It can be easy to think that all we need to do to walk the Noble Eightfold Path is to be mindful. Although mindfulness is the cornerstone of all Buddhist practice, it alone is not enough. We want to be mindful of what is happening, and then investigate what is happening. One form of investigation is to notice whether there is reactivity or Equanimity in the heart/mind in relation to whatever it is that we are being mindful of. The clear comprehension part (or at least one aspect of clear comprehension) is to know what our relationship is to the object of mindfulness.
For example, we might hear a sound that registers as pleasant to us. Say, a song bird's call. We can be mindful of the sound and its pleasant nature. We can also go one step further and see if there is any reactivity in the heart/mind in relationship to that sound. Do we wish it would stop because it’s bothering us? Do we hope it continues because it sounds so lovely? If so, there would be reactivity in the form of aversion or desire. We can know that clearly. Not judge it, or make ourselves wrong for it, but simply know there is reactivity in the heart/mind. Perhaps notice how that feels in the body.
This is not an intellectual exercise. It’s about connecting with what is arising, staying connected to it, and noticing (not thinking about) our relationship to it. Why is this important? The teachings say that if there is greed, hatred or delusion in the heart/mind, there will be suffering. Of course, we want to know this in our own experience. Therefore, we want to know if these defilements are present in the mind, so that we can do something about it, and avoid or mitigate any suffering. On the other hand, if there is Equanimity (non-reactivity) in the mind, the teachings say this will lead to happiness. Again, we want to know this in our own experience.Therefore, if Equanimity is present, we want to know it clearly, because the way to strengthen a wholesome mind state (one that leads to happiness) is to be clearly aware of it.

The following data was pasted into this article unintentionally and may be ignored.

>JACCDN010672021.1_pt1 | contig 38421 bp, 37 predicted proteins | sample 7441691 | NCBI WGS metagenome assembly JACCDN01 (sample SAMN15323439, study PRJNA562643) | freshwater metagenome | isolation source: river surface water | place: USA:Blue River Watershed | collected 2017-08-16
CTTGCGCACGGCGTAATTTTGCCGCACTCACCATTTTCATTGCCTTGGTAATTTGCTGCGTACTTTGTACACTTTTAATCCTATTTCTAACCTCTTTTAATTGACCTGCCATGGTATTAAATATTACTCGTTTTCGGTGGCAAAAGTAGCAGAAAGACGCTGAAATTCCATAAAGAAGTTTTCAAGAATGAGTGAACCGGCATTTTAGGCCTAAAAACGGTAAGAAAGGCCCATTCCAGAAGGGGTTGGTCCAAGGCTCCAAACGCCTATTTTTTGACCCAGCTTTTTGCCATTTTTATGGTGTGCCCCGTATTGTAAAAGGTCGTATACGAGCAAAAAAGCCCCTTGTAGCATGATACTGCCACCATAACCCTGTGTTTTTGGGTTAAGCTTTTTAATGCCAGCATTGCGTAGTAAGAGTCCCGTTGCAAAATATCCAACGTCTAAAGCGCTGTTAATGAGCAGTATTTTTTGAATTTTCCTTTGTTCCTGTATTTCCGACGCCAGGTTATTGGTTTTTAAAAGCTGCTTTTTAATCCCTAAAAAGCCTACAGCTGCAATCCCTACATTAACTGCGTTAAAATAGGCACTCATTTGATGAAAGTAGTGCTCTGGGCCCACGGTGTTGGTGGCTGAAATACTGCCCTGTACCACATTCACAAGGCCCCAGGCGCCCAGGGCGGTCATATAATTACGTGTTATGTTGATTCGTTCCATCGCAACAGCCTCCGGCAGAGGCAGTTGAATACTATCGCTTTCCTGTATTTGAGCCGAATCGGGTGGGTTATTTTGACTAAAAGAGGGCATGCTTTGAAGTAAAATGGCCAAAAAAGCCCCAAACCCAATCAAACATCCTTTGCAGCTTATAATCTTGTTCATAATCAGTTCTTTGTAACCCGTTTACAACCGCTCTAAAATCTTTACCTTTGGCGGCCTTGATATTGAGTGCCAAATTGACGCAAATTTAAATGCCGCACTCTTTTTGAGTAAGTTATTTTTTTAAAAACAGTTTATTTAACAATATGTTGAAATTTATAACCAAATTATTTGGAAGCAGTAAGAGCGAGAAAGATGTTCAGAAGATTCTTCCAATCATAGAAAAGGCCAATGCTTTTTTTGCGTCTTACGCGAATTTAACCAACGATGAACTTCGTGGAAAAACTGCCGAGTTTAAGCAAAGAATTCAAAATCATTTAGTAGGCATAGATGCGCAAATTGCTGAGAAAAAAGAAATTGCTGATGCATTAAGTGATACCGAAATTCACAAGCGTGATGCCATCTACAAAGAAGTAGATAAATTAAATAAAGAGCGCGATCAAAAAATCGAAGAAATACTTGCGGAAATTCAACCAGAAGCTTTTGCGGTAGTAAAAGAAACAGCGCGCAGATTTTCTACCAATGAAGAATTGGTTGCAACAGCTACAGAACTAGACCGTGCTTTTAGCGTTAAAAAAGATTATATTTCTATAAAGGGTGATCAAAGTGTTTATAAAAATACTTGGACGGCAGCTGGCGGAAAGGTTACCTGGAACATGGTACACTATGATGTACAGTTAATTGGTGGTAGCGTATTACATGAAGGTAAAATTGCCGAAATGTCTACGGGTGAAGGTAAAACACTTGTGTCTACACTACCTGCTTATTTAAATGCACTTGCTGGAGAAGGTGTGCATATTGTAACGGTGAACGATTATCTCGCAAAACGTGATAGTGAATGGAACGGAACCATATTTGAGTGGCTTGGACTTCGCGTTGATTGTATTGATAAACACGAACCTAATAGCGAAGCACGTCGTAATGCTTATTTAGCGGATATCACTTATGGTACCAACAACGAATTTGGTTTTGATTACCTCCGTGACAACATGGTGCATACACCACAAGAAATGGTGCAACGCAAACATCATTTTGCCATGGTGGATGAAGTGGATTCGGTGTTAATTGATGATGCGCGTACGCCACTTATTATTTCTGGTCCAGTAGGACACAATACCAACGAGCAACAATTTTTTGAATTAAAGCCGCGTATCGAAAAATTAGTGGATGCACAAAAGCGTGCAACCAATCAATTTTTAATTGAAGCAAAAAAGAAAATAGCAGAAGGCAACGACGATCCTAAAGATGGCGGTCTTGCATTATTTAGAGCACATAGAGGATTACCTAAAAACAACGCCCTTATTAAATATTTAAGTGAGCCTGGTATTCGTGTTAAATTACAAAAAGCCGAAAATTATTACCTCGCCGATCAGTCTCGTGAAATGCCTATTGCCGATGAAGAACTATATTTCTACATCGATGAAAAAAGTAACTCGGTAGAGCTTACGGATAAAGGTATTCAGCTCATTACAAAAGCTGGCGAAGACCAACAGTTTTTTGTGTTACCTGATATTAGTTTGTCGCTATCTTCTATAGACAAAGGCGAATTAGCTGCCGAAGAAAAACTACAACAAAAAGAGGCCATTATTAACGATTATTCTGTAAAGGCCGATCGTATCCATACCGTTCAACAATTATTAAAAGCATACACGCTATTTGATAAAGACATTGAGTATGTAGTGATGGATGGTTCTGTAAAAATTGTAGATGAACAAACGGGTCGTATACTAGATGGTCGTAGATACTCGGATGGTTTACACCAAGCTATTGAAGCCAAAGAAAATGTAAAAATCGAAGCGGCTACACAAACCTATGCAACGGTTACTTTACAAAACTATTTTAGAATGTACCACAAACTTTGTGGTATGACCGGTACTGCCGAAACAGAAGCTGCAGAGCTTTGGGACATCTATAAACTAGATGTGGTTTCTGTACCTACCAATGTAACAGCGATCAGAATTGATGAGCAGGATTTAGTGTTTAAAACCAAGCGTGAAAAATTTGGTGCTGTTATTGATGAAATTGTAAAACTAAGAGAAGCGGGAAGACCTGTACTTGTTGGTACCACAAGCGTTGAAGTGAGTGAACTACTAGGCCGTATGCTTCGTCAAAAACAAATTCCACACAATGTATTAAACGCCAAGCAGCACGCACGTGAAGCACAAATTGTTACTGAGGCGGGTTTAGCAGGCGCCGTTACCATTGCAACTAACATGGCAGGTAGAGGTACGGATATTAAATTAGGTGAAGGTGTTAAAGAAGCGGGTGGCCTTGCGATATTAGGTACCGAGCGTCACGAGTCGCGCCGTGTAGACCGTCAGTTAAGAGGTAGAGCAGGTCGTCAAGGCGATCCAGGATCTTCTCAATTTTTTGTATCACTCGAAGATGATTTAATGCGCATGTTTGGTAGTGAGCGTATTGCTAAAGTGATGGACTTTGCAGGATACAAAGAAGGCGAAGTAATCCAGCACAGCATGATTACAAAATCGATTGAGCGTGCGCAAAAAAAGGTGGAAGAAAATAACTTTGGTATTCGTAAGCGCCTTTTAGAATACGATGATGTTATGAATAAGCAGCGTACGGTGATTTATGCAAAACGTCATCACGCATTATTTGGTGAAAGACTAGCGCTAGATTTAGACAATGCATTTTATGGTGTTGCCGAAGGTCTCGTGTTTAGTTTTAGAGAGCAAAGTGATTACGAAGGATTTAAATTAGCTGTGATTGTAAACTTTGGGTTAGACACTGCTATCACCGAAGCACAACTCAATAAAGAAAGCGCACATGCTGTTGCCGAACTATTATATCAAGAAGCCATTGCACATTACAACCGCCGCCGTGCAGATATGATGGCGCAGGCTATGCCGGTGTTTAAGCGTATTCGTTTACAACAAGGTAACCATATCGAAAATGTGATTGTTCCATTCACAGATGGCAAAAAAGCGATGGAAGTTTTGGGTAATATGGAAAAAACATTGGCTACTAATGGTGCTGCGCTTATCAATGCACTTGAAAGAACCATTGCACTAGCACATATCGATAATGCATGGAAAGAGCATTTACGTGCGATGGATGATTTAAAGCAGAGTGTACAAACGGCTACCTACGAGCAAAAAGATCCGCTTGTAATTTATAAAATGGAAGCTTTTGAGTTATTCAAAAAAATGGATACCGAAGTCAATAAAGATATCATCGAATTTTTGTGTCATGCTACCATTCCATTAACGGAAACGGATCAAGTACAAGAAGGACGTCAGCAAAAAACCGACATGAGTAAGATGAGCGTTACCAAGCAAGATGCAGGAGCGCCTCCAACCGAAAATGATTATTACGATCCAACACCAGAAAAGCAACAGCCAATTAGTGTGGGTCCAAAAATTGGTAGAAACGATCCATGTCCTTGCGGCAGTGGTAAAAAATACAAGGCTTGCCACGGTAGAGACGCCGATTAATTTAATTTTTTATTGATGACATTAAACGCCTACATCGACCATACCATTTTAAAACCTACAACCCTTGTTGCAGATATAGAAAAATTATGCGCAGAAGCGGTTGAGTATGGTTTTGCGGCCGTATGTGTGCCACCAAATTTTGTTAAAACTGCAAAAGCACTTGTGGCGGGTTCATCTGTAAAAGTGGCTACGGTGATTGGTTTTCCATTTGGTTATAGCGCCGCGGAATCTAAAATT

This practice of Mindfulness and Clear Comprehension really is at the foundation of our practice of cultivating conditions that are supportive of unconditional, lasting happiness.